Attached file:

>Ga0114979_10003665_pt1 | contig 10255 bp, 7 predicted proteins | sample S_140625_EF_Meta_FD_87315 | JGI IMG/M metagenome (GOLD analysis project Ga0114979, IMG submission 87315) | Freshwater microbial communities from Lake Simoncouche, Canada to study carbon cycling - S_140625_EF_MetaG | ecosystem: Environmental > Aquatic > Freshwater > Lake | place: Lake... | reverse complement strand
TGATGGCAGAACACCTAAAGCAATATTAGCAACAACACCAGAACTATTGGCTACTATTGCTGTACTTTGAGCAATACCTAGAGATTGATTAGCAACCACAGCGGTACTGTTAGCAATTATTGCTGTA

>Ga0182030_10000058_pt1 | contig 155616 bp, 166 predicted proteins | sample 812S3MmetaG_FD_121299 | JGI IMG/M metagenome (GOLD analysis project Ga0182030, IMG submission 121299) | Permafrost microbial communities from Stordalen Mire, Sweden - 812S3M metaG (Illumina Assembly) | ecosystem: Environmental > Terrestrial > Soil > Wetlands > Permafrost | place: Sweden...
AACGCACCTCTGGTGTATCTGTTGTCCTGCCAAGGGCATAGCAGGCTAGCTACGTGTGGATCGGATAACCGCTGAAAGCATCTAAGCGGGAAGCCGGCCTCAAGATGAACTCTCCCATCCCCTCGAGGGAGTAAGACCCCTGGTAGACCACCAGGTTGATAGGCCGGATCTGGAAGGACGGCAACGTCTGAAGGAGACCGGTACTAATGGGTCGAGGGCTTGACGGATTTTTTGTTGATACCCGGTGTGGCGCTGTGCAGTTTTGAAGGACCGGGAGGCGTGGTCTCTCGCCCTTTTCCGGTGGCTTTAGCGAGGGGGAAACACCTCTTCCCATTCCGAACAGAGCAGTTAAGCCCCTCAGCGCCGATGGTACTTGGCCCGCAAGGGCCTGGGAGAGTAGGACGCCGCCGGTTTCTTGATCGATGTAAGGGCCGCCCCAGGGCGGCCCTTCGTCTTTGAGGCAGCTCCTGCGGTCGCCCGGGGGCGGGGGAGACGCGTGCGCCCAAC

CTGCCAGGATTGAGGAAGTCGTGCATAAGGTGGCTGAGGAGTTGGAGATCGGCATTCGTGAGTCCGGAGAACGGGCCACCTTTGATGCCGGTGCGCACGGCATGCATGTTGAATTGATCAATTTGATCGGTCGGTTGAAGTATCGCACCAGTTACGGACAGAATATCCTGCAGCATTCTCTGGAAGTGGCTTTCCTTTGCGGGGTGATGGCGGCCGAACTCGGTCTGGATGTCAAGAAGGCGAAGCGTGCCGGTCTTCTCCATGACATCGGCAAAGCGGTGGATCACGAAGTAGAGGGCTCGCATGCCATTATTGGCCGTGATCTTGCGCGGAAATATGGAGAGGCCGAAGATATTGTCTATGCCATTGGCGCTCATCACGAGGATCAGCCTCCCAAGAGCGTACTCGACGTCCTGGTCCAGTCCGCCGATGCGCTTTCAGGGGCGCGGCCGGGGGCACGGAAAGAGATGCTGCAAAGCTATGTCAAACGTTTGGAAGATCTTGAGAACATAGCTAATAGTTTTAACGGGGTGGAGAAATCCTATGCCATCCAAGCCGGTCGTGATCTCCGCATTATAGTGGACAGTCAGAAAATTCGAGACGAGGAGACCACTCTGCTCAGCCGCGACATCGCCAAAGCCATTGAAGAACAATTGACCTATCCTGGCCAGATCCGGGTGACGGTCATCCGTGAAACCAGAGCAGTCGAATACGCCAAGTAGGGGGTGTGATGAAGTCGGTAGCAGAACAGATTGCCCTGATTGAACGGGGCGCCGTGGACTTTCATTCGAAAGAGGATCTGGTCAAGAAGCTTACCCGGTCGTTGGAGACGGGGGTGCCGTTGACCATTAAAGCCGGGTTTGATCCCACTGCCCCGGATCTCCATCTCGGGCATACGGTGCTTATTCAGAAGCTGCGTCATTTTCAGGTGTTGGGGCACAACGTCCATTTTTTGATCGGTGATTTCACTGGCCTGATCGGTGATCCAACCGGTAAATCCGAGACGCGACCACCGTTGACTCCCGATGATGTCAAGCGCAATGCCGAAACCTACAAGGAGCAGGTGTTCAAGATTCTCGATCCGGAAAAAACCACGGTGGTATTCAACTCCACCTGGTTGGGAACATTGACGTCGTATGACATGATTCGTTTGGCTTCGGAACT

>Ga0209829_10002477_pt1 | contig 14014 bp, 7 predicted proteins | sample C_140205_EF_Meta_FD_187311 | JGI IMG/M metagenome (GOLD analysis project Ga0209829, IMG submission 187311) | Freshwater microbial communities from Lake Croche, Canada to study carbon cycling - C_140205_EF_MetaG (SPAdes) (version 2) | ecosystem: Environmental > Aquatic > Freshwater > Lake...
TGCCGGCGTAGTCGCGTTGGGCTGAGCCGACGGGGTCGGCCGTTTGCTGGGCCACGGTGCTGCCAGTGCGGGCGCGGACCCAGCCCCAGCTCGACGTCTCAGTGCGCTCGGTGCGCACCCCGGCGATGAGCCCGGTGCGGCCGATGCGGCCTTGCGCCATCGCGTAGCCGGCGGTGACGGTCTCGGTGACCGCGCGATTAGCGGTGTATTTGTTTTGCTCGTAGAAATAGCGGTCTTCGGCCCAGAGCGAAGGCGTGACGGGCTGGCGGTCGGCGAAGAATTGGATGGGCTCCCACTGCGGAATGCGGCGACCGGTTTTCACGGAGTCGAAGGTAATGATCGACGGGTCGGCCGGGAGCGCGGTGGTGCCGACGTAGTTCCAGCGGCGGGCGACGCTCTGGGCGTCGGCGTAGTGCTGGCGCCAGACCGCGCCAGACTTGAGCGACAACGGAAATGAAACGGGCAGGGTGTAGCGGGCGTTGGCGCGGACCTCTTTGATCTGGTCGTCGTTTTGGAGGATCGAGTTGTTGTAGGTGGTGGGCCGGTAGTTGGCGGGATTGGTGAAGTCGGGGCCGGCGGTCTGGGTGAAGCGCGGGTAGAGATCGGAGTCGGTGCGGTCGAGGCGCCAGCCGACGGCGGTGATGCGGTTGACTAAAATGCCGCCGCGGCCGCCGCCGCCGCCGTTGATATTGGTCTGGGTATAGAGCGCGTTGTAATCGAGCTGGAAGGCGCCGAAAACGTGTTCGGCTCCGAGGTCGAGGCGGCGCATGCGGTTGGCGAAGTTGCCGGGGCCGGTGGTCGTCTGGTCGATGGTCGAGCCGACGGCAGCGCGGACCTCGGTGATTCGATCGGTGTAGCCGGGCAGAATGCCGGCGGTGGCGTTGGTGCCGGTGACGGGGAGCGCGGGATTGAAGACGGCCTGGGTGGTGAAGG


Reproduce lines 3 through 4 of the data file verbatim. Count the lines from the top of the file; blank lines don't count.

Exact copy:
>Ga0182030_10000058_pt1 | contig 155616 bp, 166 predicted proteins | sample 812S3MmetaG_FD_121299 | JGI IMG/M metagenome (GOLD analysis project Ga0182030, IMG submission 121299) | Permafrost microbial communities from Stordalen Mire, Sweden - 812S3M metaG (Illumina Assembly) | ecosystem: Environmental > Terrestrial > Soil > Wetlands > Permafrost | place: Sweden...
AACGCACCTCTGGTGTATCTGTTGTCCTGCCAAGGGCATAGCAGGCTAGCTACGTGTGGATCGGATAACCGCTGAAAGCATCTAAGCGGGAAGCCGGCCTCAAGATGAACTCTCCCATCCCCTCGAGGGAGTAAGACCCCTGGTAGACCACCAGGTTGATAGGCCGGATCTGGAAGGACGGCAACGTCTGAAGGAGACCGGTACTAATGGGTCGAGGGCTTGACGGATTTTTTGTTGATACCCGGTGTGGCGCTGTGCAGTTTTGAAGGACCGGGAGGCGTGGTCTCTCGCCCTTTTCCGGTGGCTTTAGCGAGGGGGAAACACCTCTTCCCATTCCGAACAGAGCAGTTAAGCCCCTCAGCGCCGATGGTACTTGGCCCGCAAGGGCCTGGGAGAGTAGGACGCCGCCGGTTTCTTGATCGATGTAAGGGCCGCCCCAGGGCGGCCCTTCGTCTTTGAGGCAGCTCCTGCGGTCGCCCGGGGGCGGGGGAGACGCGTGCGCCCAAC